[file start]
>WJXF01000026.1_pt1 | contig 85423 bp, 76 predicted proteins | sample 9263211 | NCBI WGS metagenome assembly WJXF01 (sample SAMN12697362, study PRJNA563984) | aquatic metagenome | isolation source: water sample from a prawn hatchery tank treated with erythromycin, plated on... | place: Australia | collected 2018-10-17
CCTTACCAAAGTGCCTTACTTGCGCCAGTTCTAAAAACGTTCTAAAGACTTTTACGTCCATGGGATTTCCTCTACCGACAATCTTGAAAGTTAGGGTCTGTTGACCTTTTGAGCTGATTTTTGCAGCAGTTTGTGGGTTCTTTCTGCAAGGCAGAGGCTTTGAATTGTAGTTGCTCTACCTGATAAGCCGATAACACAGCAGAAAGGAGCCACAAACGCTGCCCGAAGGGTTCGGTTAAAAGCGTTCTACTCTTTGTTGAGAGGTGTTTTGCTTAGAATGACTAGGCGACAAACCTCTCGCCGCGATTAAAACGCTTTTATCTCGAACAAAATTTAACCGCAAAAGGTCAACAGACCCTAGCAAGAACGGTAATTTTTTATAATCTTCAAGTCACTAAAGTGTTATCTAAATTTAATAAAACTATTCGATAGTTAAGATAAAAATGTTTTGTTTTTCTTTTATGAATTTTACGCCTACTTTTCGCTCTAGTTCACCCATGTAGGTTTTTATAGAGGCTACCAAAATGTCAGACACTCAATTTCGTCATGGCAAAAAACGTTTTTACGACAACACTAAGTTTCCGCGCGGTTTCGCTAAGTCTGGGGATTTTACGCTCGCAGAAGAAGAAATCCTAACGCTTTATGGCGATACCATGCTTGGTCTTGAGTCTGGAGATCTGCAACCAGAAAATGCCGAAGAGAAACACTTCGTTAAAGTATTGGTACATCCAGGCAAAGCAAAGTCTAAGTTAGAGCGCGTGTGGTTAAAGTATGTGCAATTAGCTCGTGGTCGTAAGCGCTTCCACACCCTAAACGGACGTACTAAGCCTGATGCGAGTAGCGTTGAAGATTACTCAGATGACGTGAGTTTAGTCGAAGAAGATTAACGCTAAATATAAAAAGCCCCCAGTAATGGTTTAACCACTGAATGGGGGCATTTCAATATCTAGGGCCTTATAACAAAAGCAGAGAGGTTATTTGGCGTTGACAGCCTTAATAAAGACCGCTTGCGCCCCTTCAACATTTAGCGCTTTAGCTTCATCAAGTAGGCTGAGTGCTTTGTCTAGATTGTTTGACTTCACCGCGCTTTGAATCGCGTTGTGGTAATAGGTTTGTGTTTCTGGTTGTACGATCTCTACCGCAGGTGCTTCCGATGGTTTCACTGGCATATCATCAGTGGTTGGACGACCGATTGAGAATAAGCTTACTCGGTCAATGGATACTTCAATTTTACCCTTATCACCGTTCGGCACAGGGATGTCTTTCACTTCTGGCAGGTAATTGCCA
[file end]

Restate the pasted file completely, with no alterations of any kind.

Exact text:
>WJXF01000026.1_pt1 | contig 85423 bp, 76 predicted proteins | sample 9263211 | NCBI WGS metagenome assembly WJXF01 (sample SAMN12697362, study PRJNA563984) | aquatic metagenome | isolation source: water sample from a prawn hatchery tank treated with erythromycin, plated on... | place: Australia | collected 2018-10-17
CCTTACCAAAGTGCCTTACTTGCGCCAGTTCTAAAAACGTTCTAAAGACTTTTACGTCCATGGGATTTCCTCTACCGACAATCTTGAAAGTTAGGGTCTGTTGACCTTTTGAGCTGATTTTTGCAGCAGTTTGTGGGTTCTTTCTGCAAGGCAGAGGCTTTGAATTGTAGTTGCTCTACCTGATAAGCCGATAACACAGCAGAAAGGAGCCACAAACGCTGCCCGAAGGGTTCGGTTAAAAGCGTTCTACTCTTTGTTGAGAGGTGTTTTGCTTAGAATGACTAGGCGACAAACCTCTCGCCGCGATTAAAACGCTTTTATCTCGAACAAAATTTAACCGCAAAAGGTCAACAGACCCTAGCAAGAACGGTAATTTTTTATAATCTTCAAGTCACTAAAGTGTTATCTAAATTTAATAAAACTATTCGATAGTTAAGATAAAAATGTTTTGTTTTTCTTTTATGAATTTTACGCCTACTTTTCGCTCTAGTTCACCCATGTAGGTTTTTATAGAGGCTACCAAAATGTCAGACACTCAATTTCGTCATGGCAAAAAACGTTTTTACGACAACACTAAGTTTCCGCGCGGTTTCGCTAAGTCTGGGGATTTTACGCTCGCAGAAGAAGAAATCCTAACGCTTTATGGCGATACCATGCTTGGTCTTGAGTCTGGAGATCTGCAACCAGAAAATGCCGAAGAGAAACACTTCGTTAAAGTATTGGTACATCCAGGCAAAGCAAAGTCTAAGTTAGAGCGCGTGTGGTTAAAGTATGTGCAATTAGCTCGTGGTCGTAAGCGCTTCCACACCCTAAACGGACGTACTAAGCCTGATGCGAGTAGCGTTGAAGATTACTCAGATGACGTGAGTTTAGTCGAAGAAGATTAACGCTAAATATAAAAAGCCCCCAGTAATGGTTTAACCACTGAATGGGGGCATTTCAATATCTAGGGCCTTATAACAAAAGCAGAGAGGTTATTTGGCGTTGACAGCCTTAATAAAGACCGCTTGCGCCCCTTCAACATTTAGCGCTTTAGCTTCATCAAGTAGGCTGAGTGCTTTGTCTAGATTGTTTGACTTCACCGCGCTTTGAATCGCGTTGTGGTAATAGGTTTGTGTTTCTGGTTGTACGATCTCTACCGCAGGTGCTTCCGATGGTTTCACTGGCATATCATCAGTGGTTGGACGACCGATTGAGAATAAGCTTACTCGGTCAATGGATACTTCAATTTTACCCTTATCACCGTTCGGCACAGGGATGTCTTTCACTTCTGGCAGGTAATTGCCA